I went to the new Food on Demand™ conference last week, to immerse myself in the widely-talked-about Delivery space and “off-premise” dining. More than 300 attendees came to this first-time conference including ChickFilA, Culver’s, Denny’s…to see what they could learn. Here were my takeaways:
▶ Is Delivery Here to Stay or a Passing Fad?
The trend of consumers choosing to eat at home more often is real.
Delivery is consumers’ new convenience option for good reason – regardless of food type! The number one reason? “I don’t have to leave home.”
When NPD reported that Delivery – Excluding Pizza had increased +40% over the past five years, and that Millennials and Gen Z represent 60% of total Delivery traffic, I think everyone agreed that we are witnessing a permanent consumer shift.
▶ Can you make $$ in Delivery?
This is the most difficult question today. I liked the way Boston Consulting Group’s Allan Hickok termed it, namely that delivery is “….solvable but at a significant cost today.” Unfortunately, margins are lower on a percentage basis (due to 3rd party fees); however, checks are higher – in some cases significantly. Case in point, CEO Laura Rae Dickey of Dickey’s BBQ said their average delivery check is $23-25 versus a dine-in check of $15 – a 53-66% increase! ? While everyone seemed to be looking for a solution to lower the costs of third-party delivery, I did not hear anyone from DoorDash, GrubHub, or Uber mention any near-term plans to reduce their fees. (OLO’s new Dispatch product is an alternative that I would recommend evaluating.) So, given that this is a fundamental consumer shift, it is a conundrum for brands: pursue at lower flow-through margins or give up market share?
▶ So, does your brand need to deliver?
Since same store sales are one of the key metrics in our industry, public companies are under significant pressure to deliver. According to some estimates, Delivery could TRIPLE in size. But, today, NPD’s research indicates that delivery represents only 3% of transactions; this means 1) you haven’t missed the boat, and 2) it’s a competitive fight for a small share of business. Dickey’s said it was “not a choice” for them – that they would lose -8% of their business to competition without delivery. Wowzer! On the other hand, CEO Gene Lee at Darden said recently that they are not convinced today in the profitability of small-scale delivery. So there is no one right answer. However, the core demographic – Millennials and Gen Z – will continue to age up and experience a decrease in discretionary time as careers, marriage and children come into the picture; Delivery demands will undoubtedly grow alongside them.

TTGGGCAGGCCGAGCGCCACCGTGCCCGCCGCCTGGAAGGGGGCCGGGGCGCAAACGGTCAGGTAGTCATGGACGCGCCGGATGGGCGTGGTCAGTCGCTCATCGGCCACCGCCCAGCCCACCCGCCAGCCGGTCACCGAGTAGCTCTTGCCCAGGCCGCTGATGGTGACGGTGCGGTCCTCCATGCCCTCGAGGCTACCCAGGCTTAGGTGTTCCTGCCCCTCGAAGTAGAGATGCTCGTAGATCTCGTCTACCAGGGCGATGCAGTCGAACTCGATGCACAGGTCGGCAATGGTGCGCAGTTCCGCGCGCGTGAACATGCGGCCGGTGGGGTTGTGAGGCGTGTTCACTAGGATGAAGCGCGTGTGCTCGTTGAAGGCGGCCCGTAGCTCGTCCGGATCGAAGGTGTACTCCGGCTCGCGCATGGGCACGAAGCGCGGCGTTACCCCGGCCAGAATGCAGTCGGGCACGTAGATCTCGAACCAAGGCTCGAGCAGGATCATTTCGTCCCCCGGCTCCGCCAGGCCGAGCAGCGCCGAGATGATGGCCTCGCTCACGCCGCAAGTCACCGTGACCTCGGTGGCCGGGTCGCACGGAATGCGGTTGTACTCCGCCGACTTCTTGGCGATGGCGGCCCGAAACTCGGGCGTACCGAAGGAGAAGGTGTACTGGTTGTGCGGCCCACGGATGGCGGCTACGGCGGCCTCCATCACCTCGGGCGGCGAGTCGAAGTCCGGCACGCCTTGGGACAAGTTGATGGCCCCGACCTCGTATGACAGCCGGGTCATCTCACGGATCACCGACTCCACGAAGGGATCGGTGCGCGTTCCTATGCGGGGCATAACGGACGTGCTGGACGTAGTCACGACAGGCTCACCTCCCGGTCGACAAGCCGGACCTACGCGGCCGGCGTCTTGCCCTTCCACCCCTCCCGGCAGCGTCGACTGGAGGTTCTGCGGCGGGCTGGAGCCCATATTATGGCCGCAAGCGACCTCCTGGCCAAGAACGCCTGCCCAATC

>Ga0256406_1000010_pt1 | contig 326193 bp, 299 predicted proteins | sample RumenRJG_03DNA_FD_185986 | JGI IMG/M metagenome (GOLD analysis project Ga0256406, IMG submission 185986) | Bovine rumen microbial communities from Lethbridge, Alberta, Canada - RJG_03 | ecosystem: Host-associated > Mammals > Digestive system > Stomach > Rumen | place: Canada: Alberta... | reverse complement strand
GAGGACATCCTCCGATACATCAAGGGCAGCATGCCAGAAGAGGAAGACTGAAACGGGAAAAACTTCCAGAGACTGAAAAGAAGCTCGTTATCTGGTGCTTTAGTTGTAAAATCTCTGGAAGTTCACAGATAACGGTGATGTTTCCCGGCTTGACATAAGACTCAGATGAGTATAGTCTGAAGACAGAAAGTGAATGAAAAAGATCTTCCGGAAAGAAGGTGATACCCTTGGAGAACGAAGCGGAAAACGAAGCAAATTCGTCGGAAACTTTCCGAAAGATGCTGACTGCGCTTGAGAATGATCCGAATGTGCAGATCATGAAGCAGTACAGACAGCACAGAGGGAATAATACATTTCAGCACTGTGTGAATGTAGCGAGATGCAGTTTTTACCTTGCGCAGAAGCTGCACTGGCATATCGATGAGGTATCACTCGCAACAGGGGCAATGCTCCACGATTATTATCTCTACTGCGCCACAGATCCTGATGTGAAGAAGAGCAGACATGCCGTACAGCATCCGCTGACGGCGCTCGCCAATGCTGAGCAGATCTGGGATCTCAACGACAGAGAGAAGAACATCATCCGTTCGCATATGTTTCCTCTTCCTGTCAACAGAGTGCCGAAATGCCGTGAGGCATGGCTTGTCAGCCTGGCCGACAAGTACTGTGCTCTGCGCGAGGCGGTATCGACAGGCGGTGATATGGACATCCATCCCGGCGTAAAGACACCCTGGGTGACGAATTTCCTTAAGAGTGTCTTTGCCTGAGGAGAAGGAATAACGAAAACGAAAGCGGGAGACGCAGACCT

So, the answer to my central question is: No, Delivery cannot be ignored. Every smart brand needs to be evaluating their specific situation and asking: what do my current and desired guests want? Today, Delivery should be in your priorities, but not necessarily at the top. Start researching and testing so that you can see how your own brand performs because while small today, how big will Delivery be in 3 years?
If you could use some help with your strategy and plan for Delivery, I would love to talk through it, along with the additional learnings gained at Food on Demand.
For fifteen years, Growth Partners, LLC has provided outsourced Chief Marketing Officer consulting to restaurant companies. I am a fresh set of eyes for current CMOs, as well as an Interim or Part-Time CMO for concepts looking to grow their businesses and brands. Learn more at www.growthhq.com.